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Old 07-30-2013, 08:08 PM   #16
The Griz
North Forest Rider
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Joined: Nov 2008
Location: Minnesota
Oddometer: 3,787
Originally Posted by uk_mouse View Post
I've come to the conclusion that my forks are too sticky - they don't seem to react very well to small movements. And where they settle into a neutral position can be a couple of inches different depending on whether they were going from extended or compressed.

I read about removing the third bush from the fork leg (this is a 2004 S model, so 3 bushes plus a big spacer tube), and tried this but it gave what I thought was unacceptable play in the fork sliders.

So, are there any other ways I can address the problem? Different oil? Currently using Motul 5W oil, I have read suggestions that ATF can give less stiction. I've also got fork seal savers fitted (the neoprene tube type) which probably don't help matters.

I'm planning a quick service on the forks this week (new oil, clean seals etc) so thought I'd ask this question before I start just in case there's anything relatively easy I can try out.

Cheers all :)
Do not use ATF or any non-fork oil. Your use of Motul 5w is spot on. Motul is great oil. However, if you want the fork to react faster to faster/smaller/chatter bumps then 2.5w might be in order. The lighter to oil weight the better the fork will react to fast/small/chatter movements. However, when you use lighter weight oil your low speed damping will suffer. Your fork will react to larger/slower hits slower or worse. Going to extremes on for oil weights is a 'band aid' fix for proper valving. You might need to send your forks in to get revalved.

Do not remove any bushes, rather replace all of them. Worn bushes are one of the prime causes of stiction. Replace 'em all. Removing one of them is a 'band aid' fix for actually replacing a worn bushing.

I have very strong opinions about the neoprene fork boots. They accumulate dirt beneath them and act like sand paper, scratching the surface of your slider tubes. I have ridden dirt bikes for years in muddy and dusty conditions both and have never used fork boots. With proper maintenance I have never had any issues.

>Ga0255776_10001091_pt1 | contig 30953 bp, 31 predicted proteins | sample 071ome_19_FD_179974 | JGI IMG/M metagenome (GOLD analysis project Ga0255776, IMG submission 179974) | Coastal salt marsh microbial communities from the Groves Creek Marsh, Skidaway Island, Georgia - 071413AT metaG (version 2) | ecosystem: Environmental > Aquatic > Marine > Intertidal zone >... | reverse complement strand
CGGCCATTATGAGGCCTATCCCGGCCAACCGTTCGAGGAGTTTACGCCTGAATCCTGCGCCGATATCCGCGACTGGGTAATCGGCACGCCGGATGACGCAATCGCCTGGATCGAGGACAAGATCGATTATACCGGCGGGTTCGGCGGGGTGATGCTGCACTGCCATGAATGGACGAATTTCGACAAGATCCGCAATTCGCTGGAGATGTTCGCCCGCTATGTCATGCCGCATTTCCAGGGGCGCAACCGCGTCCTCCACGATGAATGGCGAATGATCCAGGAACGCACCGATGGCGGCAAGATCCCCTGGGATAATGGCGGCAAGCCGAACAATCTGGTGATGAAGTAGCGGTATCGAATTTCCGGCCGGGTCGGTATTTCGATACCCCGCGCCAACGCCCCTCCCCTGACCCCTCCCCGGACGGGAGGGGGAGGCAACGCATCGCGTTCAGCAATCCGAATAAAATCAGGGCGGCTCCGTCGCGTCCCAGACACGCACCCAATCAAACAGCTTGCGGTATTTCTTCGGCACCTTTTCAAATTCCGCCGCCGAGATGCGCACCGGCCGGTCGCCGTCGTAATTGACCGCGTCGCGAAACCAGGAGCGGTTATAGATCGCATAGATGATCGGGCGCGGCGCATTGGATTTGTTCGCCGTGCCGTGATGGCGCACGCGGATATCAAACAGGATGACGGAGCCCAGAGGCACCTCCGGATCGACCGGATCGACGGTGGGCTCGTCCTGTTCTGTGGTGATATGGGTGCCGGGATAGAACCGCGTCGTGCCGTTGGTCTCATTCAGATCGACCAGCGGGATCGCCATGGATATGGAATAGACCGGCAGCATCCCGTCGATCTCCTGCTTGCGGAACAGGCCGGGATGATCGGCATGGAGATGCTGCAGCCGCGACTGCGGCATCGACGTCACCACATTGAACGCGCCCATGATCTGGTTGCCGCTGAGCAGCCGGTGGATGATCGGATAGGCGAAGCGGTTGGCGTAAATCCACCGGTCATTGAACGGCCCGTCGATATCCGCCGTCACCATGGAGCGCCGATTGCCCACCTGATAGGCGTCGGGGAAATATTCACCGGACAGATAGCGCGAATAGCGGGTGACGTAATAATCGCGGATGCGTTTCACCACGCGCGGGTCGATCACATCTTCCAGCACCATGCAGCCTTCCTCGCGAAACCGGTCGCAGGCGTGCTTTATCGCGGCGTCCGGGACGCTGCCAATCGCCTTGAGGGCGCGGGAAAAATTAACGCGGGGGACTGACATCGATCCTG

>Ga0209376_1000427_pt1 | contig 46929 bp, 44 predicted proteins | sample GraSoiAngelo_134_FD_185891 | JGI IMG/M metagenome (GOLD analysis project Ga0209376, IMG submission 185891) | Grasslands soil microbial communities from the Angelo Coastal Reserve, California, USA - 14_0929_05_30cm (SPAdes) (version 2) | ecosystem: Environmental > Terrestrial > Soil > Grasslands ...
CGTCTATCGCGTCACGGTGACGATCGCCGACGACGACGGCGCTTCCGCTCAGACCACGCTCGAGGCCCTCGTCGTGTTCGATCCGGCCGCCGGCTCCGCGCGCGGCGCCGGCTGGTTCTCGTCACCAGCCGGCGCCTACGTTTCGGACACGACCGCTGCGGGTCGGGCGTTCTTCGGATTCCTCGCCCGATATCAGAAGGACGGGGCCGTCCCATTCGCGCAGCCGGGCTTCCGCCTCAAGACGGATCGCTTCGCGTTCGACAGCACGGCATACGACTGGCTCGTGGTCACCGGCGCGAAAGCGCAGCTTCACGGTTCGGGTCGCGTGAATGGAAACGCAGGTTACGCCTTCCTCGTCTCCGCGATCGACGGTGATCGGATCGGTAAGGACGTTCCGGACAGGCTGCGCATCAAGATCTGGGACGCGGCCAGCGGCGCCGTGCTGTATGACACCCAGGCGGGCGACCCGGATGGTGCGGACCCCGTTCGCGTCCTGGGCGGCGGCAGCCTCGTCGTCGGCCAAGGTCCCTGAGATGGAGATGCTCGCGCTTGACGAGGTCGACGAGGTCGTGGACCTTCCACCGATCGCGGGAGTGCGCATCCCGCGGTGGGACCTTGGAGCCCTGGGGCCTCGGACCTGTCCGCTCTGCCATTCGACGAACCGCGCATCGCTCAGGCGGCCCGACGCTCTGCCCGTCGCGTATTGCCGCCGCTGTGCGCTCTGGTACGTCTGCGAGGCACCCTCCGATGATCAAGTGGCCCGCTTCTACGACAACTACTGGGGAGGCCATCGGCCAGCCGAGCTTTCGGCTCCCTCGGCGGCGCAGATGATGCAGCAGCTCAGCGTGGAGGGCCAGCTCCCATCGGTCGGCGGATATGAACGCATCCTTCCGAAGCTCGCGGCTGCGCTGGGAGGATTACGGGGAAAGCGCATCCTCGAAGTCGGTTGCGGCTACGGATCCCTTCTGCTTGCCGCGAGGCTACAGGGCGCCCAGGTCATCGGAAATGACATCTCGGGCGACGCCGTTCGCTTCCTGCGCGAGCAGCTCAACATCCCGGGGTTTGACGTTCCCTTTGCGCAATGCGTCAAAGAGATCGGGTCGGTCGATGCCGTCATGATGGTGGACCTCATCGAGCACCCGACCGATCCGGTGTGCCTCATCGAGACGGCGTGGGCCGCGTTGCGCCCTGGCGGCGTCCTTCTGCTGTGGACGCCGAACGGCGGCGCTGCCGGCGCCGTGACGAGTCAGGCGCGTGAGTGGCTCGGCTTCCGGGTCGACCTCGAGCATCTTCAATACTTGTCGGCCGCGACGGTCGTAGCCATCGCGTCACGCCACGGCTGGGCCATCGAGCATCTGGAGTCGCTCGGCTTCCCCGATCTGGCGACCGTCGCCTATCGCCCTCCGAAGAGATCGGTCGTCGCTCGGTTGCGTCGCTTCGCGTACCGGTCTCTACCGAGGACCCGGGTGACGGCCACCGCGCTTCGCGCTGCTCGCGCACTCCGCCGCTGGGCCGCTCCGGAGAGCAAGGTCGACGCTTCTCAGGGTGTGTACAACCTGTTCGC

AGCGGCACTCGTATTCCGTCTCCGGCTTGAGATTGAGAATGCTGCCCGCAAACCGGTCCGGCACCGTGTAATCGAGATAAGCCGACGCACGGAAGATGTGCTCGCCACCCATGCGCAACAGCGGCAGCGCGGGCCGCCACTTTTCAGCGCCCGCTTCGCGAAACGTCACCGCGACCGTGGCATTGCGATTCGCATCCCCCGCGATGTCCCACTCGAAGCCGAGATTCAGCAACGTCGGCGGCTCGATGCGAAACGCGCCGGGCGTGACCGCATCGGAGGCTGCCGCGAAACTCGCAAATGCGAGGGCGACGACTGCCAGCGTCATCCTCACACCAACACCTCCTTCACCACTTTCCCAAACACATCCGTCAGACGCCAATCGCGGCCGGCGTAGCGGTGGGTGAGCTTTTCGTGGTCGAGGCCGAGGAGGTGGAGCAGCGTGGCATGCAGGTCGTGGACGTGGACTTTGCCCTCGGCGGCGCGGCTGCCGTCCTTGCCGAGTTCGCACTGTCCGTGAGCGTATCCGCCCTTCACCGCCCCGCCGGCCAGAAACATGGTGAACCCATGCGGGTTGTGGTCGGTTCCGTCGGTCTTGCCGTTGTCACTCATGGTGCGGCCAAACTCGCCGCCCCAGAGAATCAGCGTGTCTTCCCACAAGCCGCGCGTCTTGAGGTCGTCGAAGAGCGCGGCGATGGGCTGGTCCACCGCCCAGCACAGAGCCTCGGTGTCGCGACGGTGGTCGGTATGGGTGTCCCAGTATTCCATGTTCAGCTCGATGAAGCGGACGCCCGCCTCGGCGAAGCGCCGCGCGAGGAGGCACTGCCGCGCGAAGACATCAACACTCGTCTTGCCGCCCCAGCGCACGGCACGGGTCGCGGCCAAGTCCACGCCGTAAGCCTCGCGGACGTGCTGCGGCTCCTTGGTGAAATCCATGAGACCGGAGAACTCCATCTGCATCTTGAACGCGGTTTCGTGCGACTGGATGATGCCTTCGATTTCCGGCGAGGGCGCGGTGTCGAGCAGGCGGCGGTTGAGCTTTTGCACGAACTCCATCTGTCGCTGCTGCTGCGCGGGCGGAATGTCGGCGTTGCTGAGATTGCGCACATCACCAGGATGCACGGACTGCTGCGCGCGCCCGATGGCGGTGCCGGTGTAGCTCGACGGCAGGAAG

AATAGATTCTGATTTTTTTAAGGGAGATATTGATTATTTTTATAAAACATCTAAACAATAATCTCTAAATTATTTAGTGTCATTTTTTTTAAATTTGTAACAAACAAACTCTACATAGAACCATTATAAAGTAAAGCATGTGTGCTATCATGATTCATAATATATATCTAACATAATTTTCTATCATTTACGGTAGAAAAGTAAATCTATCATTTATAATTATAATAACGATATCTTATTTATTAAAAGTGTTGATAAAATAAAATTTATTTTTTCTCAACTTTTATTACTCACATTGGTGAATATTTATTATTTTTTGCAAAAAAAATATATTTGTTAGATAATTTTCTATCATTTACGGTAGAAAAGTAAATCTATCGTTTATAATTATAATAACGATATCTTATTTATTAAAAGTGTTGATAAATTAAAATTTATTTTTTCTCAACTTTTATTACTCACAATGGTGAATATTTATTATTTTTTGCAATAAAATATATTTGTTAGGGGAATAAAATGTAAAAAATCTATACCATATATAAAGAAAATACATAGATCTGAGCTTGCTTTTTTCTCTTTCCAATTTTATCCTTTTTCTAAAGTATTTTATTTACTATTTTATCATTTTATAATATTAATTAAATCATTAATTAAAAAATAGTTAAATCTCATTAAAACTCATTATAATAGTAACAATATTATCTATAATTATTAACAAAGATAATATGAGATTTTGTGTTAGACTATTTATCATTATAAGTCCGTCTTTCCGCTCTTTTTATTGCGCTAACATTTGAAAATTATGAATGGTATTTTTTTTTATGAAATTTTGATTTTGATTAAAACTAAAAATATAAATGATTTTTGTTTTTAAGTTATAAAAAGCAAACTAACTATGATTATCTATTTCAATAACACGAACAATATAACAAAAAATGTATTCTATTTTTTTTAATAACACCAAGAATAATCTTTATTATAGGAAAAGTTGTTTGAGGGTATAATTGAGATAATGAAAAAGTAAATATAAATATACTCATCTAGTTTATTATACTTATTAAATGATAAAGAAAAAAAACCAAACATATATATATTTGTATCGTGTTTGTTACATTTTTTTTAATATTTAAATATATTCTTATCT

Switching to green SKF seals will help immensely. They will allow your slider tubes to move easier. Check out this vid:

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Old 07-30-2013, 11:55 PM   #17
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Joined: Feb 2008
Location: WI
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I would remove the extra bushings. I ripped through a fork leg on my '04 MXC300 and was confused as hell when my replacement used set had 3 bushings
I rebuilt em the same as the original set that was mounted (but was worked by MXTech) and have not suffered any ill effects. I wouldn't hesitate to do the same on the big bike.

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Old 10-08-2013, 03:54 AM   #18
uk_mouse OP
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Joined: Jul 2006
Location: UK
Oddometer: 1,481
Just a follow up to this topic.

I fitted SKF green fork seals, they are expensive (50 for a set) but worth it, as my stiction problems are now a thing of the past. I didn't remove any bushes from the fork legs, and don't feel any need to now.

So in short, SKF seals - they really do work it seems.
"When compared to other motorists attempting to escape a zombie outbreak, dirt bike riders have a 23-to-1 survival rate." - The Zombie Survival Guide by Max Brooks
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